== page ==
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Fliegerstaffel 17 "Falcons"; Payerne, March 19, 2013

The Swiss Air Force, Part 3; Text and Photograph’s by Alex van Noye

Fliegerstaffel 17 is one of the two staffels which are part of Fliegergeschwader 11. This unit is stationed at the Swiss airbase Payerne. This air base is located in the west of Switzerland and is the largest air base in the country. Fliegerstaffel 17 is equipped with the American build McDonnell Douglas F/A-18 Hornet.

Fliegerstaffel 17 is one of the three professional units of the Swiss Air Force and is equipped with the McDonnell Douglas F/A-18 Hornet. The unit is stationed at Payerne airbase in western Switzerland. Payerne is currently the largest military airbase of the Swiss Air Force. Fliegerstaffel 17 was founded in 1925 as Jagdfliegerkompanie 17. The unit had at that time 8 aircraft in service of the types Haefeli DH5 and Dewoitine D-27. Both aircraft were at that time modern fighters. Jagdfliegerkompanie 17 flew especially the D-27. The aircraft was used by the unit from 1925 to 1939. The D-27 was replaced in 1939 by the C35. The C35 was the last biplane which would fly in Swiss service. The airports where the unit was stationed in this period, were; Alpnach, Spreitenbach, Weinfelden and Kloten Ruemlang. In October 1942, Jagdfliegerkom- panie 17 starts the conversion to the C-3603 at Stans airbase. The C-3603 was the first monoplane in service of the Swiss Air Force. The unit was initially equipped with only three aircraft of this type. As of 1945, the C-35 was withdrawn from use and the unit switched completely to the C-3603. In the meanwhile, the unit was stationed at Raron airport. Jagdfliegerkompanie 17 was integrated into the Air Surveillance Wing in collaboration with Jagdfliegerkompanie 3 during the Second World War. Also this unit flew the same aircraft types compared to Jagdfliegerkompanie 17. The units were linked together until the end of the Second World War.

From 1952, Jagdfliegerkompanie 17 was renamed to Fliegerstaffel 17. This is nowa- days still the name of the unit. The first years after the renumbering the unit still flew graduated with propeller driven aircraft. The aircraft which flew at Fliegerstaffel 17 were the C-3604 and D-3802. From 1955, the unit switched to the DH-112 Venom. The unit operated from Buochs airbase and Emmen airbase. The unit received from January 12, 1963, a badge which made the unit recognizable. The Falcon became the symbol of Fliegerstaffel 17. The image of the falcon would now be displayed on the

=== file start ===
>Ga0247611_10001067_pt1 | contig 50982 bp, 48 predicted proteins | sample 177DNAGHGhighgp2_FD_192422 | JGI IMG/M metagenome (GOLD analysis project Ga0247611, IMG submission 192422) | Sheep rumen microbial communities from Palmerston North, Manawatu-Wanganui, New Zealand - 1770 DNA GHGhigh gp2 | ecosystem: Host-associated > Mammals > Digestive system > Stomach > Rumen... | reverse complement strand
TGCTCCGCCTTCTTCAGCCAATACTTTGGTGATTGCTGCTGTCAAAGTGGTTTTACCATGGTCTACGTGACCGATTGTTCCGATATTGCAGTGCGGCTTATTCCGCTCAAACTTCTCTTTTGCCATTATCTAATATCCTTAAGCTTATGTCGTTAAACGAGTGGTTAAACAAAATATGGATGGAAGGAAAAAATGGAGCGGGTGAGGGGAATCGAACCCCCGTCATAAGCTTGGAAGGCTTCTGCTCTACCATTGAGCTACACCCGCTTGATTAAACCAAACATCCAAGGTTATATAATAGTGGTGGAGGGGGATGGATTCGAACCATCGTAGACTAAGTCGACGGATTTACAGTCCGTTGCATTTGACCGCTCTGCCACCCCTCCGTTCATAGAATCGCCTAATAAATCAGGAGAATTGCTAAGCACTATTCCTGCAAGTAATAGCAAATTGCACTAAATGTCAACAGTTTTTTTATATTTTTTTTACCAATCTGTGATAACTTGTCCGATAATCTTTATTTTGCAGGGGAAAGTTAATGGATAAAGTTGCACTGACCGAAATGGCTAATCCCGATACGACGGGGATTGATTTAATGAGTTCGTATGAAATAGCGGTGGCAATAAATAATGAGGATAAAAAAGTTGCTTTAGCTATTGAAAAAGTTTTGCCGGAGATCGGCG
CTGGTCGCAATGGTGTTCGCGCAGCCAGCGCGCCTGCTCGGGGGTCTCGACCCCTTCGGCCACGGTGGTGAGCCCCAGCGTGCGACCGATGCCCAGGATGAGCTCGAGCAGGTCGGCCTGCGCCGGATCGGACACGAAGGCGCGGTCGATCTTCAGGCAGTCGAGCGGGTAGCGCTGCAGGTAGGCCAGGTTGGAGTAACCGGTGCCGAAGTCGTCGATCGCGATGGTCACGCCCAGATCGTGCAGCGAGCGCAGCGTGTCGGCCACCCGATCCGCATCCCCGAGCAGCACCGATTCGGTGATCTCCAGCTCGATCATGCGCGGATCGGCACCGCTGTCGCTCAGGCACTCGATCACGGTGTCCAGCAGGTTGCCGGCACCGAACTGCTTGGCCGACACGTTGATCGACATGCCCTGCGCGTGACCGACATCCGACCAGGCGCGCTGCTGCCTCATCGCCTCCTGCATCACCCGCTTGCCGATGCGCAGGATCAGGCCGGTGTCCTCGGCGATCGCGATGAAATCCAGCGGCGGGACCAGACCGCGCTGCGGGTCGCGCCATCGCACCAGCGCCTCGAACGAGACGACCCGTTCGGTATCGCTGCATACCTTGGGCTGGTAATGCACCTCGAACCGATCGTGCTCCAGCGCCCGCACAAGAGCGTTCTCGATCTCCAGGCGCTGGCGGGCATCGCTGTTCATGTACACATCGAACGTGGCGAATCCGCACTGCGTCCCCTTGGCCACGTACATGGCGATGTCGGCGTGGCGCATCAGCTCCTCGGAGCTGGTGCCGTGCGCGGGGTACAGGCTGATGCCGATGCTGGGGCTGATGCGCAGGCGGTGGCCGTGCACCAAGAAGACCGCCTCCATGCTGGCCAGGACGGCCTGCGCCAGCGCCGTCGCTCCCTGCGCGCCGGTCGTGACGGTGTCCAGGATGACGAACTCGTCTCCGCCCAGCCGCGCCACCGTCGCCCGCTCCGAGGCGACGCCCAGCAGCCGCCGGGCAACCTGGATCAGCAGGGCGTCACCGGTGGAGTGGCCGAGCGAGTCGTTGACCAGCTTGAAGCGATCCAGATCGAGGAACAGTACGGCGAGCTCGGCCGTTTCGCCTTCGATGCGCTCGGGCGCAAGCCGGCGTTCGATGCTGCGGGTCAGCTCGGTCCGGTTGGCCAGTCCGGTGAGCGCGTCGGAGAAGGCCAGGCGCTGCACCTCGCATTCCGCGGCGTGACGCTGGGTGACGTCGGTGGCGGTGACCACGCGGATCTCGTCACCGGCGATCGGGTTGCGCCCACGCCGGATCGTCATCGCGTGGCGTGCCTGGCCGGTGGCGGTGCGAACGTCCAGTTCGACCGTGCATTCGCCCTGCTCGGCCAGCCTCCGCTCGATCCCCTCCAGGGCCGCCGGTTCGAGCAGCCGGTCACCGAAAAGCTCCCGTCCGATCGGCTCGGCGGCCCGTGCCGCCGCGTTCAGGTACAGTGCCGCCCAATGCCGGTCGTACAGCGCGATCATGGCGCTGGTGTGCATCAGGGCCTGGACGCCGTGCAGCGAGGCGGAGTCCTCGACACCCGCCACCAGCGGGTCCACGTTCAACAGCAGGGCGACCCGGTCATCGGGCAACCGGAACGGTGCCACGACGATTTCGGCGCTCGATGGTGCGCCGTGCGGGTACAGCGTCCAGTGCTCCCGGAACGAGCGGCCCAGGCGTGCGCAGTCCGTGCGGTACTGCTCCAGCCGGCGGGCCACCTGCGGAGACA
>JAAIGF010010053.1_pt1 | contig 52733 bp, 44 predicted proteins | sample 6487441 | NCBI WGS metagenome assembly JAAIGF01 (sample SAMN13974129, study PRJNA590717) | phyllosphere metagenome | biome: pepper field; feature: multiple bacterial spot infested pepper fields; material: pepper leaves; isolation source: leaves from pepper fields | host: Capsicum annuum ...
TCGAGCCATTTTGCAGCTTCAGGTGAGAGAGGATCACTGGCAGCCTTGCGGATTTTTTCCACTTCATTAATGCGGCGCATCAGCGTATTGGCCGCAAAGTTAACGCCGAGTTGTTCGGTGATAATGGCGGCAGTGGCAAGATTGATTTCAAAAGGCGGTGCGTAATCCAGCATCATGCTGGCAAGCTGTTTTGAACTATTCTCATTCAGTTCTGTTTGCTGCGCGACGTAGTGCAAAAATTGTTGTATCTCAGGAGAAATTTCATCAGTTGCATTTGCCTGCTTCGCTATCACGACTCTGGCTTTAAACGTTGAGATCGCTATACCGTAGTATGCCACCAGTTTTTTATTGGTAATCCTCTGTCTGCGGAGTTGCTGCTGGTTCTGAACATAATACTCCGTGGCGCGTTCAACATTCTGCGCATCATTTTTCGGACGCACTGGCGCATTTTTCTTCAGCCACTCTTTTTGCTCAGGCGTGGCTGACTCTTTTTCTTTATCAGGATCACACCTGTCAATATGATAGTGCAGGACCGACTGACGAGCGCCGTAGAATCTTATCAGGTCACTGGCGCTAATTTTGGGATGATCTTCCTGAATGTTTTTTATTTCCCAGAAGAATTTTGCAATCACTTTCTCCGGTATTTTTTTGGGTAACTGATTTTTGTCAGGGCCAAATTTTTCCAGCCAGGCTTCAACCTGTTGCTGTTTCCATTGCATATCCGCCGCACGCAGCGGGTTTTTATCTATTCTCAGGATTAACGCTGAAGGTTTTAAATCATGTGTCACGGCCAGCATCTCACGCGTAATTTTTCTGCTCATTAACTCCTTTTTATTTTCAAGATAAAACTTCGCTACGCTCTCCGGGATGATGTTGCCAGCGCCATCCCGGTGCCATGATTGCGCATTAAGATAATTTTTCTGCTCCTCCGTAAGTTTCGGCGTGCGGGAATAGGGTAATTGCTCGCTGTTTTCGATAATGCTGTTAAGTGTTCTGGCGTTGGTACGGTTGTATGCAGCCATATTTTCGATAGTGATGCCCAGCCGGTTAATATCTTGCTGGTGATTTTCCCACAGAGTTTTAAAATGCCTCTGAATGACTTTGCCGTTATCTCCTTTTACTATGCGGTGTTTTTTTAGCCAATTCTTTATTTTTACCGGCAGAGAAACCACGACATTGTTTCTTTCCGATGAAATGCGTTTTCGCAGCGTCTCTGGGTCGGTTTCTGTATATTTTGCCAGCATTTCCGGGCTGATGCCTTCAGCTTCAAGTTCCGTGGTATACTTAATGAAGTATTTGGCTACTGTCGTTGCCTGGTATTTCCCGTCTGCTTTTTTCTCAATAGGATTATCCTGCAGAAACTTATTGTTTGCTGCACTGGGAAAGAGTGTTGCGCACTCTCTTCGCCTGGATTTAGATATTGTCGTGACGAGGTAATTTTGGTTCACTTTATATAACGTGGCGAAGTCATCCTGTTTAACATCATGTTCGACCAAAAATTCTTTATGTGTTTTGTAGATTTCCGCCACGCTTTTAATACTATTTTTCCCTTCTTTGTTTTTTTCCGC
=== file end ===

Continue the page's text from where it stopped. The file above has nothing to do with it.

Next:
aircraft. Also the Falknerei was established on the same day as a part of Fliegerstaffel 17. The Falknerei was an exclusive club where pilots and former pilots of the unit came together to socialize. Members of the unit became automatically a member of this club when they joined the squadron. The purpose of the Falknerei was to strengthen the team spirit outside the working hours. From 1967, the unit would become operational with a modern fighter aircraft. The French Dassault Mirage III was introduced at the Swiss Air Force. Fliegerstaffel 17 started to use these aircraft in the same year and the unit moved to Payerne. This aircraft had a much bigger performance compared to the outdated Venom which was in use until now. The Mirage III was the first jet of the Swiss Air Force which could break the sound barrier easily. Fliegerstaffel 17 gained a lot of experience about tactics and methods on the Mirage III in the following years. A versatile aircraft like the Mirage III was unprecedented in Switzerland and required extensive training of the pilots.